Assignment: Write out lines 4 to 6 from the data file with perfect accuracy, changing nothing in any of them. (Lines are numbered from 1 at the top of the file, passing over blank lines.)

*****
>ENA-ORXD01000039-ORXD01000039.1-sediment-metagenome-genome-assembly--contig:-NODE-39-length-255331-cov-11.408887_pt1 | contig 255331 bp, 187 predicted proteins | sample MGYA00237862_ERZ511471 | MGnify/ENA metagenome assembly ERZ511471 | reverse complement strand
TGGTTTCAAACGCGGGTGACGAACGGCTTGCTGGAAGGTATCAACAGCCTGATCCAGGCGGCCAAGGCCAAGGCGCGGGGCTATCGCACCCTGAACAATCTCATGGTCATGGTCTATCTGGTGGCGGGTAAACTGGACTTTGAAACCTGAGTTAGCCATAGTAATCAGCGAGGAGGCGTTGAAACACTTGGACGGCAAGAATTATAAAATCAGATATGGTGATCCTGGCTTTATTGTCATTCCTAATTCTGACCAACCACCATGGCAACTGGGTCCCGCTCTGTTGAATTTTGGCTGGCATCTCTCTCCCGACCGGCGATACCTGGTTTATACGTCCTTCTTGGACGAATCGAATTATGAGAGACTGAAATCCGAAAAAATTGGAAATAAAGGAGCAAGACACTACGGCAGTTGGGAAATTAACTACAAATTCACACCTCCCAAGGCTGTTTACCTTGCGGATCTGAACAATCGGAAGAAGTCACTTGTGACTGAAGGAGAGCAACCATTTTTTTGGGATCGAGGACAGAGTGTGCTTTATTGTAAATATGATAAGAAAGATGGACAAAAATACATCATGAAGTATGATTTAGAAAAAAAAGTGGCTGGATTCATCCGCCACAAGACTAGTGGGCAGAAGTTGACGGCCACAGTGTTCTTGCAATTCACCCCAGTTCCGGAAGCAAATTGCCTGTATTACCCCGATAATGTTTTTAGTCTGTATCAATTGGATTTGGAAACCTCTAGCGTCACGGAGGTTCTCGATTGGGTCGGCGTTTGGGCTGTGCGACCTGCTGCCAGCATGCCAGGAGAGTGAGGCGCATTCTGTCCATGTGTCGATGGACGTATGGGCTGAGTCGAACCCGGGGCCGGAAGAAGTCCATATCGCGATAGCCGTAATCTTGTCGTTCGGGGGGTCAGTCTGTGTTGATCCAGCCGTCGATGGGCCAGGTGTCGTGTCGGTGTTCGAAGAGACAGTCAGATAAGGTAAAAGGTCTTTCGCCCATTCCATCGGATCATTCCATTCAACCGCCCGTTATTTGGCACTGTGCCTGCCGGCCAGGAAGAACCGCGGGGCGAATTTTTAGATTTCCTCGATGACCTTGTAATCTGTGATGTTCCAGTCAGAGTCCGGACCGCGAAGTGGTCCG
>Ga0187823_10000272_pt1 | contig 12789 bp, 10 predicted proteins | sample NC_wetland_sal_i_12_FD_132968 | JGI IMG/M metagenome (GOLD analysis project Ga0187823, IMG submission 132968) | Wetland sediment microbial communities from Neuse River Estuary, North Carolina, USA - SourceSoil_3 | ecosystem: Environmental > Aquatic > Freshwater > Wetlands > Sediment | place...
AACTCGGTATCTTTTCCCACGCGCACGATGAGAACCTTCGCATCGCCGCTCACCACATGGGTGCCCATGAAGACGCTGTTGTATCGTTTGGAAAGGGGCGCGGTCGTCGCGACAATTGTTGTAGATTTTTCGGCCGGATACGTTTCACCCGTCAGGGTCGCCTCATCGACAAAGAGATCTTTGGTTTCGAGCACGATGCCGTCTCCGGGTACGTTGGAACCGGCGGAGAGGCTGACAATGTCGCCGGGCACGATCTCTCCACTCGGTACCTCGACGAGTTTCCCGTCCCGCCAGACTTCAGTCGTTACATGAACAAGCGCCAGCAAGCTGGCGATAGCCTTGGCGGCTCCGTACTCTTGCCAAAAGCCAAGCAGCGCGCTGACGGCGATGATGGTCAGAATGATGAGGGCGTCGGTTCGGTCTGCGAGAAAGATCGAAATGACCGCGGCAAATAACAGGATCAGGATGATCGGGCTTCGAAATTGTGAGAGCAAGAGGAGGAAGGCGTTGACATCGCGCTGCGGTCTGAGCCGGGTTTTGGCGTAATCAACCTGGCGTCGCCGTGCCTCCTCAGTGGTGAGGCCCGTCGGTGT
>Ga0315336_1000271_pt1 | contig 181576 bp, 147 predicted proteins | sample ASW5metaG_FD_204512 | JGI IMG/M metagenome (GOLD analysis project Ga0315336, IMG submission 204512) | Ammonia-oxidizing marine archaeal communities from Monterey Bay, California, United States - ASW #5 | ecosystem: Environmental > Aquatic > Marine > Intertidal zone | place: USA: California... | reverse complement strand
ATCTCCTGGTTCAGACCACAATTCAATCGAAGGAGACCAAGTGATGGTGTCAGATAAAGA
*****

AACTCGGTATCTTTTCCCACGCGCACGATGAGAACCTTCGCATCGCCGCTCACCACATGGGTGCCCATGAAGACGCTGTTGTATCGTTTGGAAAGGGGCGCGGTCGTCGCGACAATTGTTGTAGATTTTTCGGCCGGATACGTTTCACCCGTCAGGGTCGCCTCATCGACAAAGAGATCTTTGGTTTCGAGCACGATGCCGTCTCCGGGTACGTTGGAACCGGCGGAGAGGCTGACAATGTCGCCGGGCACGATCTCTCCACTCGGTACCTCGACGAGTTTCCCGTCCCGCCAGACTTCAGTCGTTACATGAACAAGCGCCAGCAAGCTGGCGATAGCCTTGGCGGCTCCGTACTCTTGCCAAAAGCCAAGCAGCGCGCTGACGGCGATGATGGTCAGAATGATGAGGGCGTCGGTTCGGTCTGCGAGAAAGATCGAAATGACCGCGGCAAATAACAGGATCAGGATGATCGGGCTTCGAAATTGTGAGAGCAAGAGGAGGAAGGCGTTGACATCGCGCTGCGGTCTGAGCCGGGTTTTGGCGTAATCAACCTGGCGTCGCCGTGCCTCCTCAGTGGTGAGGCCCGTCGGTGT
>Ga0315336_1000271_pt1 | contig 181576 bp, 147 predicted proteins | sample ASW5metaG_FD_204512 | JGI IMG/M metagenome (GOLD analysis project Ga0315336, IMG submission 204512) | Ammonia-oxidizing marine archaeal communities from Monterey Bay, California, United States - ASW #5 | ecosystem: Environmental > Aquatic > Marine > Intertidal zone | place: USA: California... | reverse complement strand
ATCTCCTGGTTCAGACCACAATTCAATCGAAGGAGACCAAGTGATGGTGTCAGATAAAGA